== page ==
122-131 499
Abstract

India’s intended nationally determined contribution emission which is safe, smart and sustainable green transportation network. Azadpur Mandi which is known for the biggest selling place of fruits and vegetable in Delhi is becoming a place of very heavy traffic area zone. People who are living nearby and the people coming to Azadpur Mandi facing a lot of traffic and also because of no proper direction hinted there people are not able to reach their destination on time. This paper assesses urban traffic congestions and its impact on the daily life of stakeholders and also advocates some possible solutions. In this research found results the number of vehicles has increased in the last ten to fifteen years. The total number of categorised vehicle has also increased. Azadpur Mandi has impacted the land value of the surroundings. The road infrastructure is not sufficient to cater to the traffic volume of this area. The number of lanes in this area is less. This paper outlines the problems of traffic congestion in Asia’s largest sabji (Vegetable) Mandi by using statistical tools. There are very few parking lots inside and outside of the Mandi. This paper investigates the goal 11 of Sustainable Development Goals (SDGs). Goal 11 says to make cities safe, resilience, sustainable. According to the Delhi Traffic police, Azadpur is one of the most accident-prone hotspots of Delhi.

132-141 68
Abstract

United Nations Sustainable Development Goal 5 advocates for the promotion of gender equality. It ensures women’s full and effective participation and equal opportunities for leadership at all levels of decision making in politics. Females have a right to vote in elections, be elected to government office, serve on boards, and make their voices heard in any process that will ultimately affect them, their families, and their communities. Investing women’s right to political participation is a necessary step to achieve global gender equality and democratic governance.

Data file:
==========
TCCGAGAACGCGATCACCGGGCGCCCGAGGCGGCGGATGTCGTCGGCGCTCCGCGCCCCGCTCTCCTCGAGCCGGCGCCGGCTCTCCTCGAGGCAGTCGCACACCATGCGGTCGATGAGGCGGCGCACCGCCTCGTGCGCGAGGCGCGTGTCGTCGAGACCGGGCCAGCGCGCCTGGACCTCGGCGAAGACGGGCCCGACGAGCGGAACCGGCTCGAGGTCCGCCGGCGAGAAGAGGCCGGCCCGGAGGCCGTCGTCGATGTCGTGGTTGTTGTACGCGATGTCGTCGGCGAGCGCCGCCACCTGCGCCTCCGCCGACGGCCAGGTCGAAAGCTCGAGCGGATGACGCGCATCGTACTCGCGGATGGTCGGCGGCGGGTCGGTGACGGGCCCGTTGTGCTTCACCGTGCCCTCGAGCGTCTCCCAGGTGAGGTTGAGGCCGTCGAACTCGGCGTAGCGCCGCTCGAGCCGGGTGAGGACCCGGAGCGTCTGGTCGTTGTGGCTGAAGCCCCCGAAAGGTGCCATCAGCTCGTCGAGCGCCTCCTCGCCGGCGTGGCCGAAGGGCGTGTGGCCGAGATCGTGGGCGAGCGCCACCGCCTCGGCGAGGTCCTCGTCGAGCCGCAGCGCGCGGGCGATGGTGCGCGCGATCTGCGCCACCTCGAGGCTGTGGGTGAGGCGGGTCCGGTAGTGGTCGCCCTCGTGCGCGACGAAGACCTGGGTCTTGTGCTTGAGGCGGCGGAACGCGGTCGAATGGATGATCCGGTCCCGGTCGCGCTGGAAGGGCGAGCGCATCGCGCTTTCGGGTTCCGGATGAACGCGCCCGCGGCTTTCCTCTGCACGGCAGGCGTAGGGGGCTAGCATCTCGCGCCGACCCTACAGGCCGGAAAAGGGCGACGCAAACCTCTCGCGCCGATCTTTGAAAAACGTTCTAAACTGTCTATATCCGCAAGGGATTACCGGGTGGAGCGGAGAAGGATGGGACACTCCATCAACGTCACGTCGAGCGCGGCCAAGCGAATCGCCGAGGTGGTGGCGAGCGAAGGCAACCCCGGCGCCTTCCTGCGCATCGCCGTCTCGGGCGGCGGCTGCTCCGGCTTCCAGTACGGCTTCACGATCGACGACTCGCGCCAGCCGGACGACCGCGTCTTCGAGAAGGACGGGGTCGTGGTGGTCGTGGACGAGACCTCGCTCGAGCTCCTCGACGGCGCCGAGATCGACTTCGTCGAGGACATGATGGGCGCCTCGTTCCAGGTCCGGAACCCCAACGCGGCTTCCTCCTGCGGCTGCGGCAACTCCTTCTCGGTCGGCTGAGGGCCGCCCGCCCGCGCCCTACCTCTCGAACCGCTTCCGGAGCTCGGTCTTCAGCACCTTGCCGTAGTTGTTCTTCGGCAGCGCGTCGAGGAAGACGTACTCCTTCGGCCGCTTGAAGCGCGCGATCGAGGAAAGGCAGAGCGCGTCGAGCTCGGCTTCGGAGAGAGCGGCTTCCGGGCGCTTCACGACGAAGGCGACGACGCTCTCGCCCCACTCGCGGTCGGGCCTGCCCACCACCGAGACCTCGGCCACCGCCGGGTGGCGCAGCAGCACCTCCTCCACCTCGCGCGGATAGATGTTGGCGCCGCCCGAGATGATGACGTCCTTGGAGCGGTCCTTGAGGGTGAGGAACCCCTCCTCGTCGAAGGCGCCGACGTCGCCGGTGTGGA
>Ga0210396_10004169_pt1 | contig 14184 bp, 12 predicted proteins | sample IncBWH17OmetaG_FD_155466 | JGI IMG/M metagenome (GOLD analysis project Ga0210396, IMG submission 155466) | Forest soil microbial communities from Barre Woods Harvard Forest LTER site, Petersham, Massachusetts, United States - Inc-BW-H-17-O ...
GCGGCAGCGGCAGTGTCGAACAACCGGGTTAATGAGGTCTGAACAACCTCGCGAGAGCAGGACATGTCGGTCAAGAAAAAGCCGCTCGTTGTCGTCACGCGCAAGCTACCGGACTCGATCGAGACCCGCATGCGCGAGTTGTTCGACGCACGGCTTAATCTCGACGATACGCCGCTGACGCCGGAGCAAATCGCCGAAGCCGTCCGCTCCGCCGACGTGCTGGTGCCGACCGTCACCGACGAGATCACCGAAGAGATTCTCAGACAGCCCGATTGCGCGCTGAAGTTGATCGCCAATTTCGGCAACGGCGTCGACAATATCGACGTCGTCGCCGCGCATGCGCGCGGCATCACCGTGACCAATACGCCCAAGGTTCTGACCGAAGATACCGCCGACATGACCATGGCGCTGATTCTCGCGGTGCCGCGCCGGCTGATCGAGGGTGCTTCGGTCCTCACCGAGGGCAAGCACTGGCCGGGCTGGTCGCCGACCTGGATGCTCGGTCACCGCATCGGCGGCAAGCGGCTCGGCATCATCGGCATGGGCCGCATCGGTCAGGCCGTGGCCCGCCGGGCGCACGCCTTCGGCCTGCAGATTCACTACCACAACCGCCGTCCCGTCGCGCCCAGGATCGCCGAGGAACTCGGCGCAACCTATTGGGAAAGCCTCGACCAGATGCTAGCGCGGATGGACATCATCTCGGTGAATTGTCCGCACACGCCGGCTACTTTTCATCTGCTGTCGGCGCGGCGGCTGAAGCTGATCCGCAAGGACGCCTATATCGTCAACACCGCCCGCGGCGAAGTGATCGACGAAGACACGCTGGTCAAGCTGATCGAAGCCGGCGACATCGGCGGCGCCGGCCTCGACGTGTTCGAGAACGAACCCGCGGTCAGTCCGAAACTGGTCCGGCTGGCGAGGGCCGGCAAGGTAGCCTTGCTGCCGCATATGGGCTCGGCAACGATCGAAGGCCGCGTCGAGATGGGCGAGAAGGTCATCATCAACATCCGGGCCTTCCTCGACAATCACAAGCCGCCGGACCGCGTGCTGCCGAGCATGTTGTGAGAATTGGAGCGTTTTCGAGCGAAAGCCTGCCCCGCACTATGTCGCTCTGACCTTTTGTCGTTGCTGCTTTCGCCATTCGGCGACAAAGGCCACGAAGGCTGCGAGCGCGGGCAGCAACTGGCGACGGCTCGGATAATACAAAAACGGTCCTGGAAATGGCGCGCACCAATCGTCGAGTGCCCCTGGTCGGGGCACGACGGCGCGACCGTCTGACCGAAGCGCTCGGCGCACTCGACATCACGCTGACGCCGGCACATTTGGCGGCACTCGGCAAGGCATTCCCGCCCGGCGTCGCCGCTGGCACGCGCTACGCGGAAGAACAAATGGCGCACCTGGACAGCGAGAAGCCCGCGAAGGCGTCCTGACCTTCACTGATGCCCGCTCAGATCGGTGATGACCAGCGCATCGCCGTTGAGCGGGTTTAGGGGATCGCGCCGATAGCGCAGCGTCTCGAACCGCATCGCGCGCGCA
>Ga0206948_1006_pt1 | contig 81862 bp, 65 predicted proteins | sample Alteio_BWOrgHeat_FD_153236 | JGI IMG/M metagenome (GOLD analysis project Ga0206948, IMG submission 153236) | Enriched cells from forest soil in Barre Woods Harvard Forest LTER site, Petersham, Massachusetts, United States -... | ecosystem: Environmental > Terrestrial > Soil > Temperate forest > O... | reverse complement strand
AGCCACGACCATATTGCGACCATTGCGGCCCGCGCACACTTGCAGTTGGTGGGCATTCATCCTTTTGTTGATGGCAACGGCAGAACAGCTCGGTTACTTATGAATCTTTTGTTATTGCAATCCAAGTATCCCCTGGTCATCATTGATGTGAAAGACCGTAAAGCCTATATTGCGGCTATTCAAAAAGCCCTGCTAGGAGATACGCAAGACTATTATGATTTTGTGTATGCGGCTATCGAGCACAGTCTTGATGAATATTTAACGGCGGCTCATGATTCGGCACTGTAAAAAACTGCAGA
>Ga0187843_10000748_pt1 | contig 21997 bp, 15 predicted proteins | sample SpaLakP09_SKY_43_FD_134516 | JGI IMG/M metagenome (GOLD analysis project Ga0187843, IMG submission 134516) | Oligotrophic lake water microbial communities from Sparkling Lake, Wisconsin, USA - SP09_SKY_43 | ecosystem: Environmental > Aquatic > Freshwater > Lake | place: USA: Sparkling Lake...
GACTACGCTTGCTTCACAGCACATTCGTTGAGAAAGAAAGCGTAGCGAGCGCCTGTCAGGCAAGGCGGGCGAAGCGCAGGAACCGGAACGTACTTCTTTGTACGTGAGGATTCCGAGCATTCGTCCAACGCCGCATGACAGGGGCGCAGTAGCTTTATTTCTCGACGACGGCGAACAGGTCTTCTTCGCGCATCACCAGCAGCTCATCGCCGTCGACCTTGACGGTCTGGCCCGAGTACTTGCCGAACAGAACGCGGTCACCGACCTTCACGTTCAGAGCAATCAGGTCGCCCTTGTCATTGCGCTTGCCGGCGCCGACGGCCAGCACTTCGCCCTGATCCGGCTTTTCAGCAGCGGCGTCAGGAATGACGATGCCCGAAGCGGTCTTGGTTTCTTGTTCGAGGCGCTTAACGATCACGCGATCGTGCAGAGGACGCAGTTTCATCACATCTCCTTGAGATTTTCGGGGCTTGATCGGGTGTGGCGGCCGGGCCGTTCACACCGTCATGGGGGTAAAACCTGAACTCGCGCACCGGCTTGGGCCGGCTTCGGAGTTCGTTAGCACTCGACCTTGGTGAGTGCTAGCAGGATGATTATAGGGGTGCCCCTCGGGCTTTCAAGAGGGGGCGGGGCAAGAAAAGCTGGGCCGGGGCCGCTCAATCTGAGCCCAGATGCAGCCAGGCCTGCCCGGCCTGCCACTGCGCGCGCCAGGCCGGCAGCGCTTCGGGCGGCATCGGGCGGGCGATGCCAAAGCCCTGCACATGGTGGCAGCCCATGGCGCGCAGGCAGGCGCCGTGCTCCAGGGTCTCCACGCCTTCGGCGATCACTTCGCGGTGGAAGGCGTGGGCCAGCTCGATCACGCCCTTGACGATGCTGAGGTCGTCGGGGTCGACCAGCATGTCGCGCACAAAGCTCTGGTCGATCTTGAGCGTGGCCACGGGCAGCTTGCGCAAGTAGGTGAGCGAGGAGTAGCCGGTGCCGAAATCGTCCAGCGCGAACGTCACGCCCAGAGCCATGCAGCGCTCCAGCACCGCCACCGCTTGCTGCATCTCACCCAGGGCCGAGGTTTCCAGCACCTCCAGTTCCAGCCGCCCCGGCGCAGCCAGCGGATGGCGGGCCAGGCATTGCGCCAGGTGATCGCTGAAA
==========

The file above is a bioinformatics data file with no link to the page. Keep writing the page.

The paper aims to analyze the spatio- temporal participation of women in assembly elections of 2005, 2010 and 2015 in Patna District, to find out association between women’s literacy levels and voting among women in the study area, and to identify motivational and situational constraints of women’s participation in electoral process. For the present study, Patna district has been selected as the study area. The author adopted questionnaire survey and key informant interviews as a means for data collection. The growing participation of women in elections indicates a silent movement of women empowerment. It is found that there is a rising trend in the voting participation of women in the study area. Both literate and illiterate groups are conscious about their voting rights.

REGULAR ISSUE 

142-151 109
Abstract

Urban growth is often accompanied by significant environmental changes, which include modification of the natural landscape and the problems related to it, such as real estate speculation, marginalization of the population, landslide risks, flooding, as well as pressure on environmentally protected areas. Therefore, it is necessary to understand how will new urban development affect the already modified space without generating further environmental problems. The research aimed to analyse five projects of allotments in Governador Valadares/Brazil between 2015 and 2017. Besides the information on the projects themselves, geographic information systems (GIS) were used along with laws and bibliography. The biggest obstacle observed was the lack of standardization in the process required by the City Hall, which culminated in projects with different characteristics, including those that did not present important analyzes, such as the Civil Construction Waste Management Plan. It is necessary to move forward in discussions related to urban environmental sustainability, standardizing the possible actions, not only in the municipality of Governador Valadares.

41-52 252
Abstract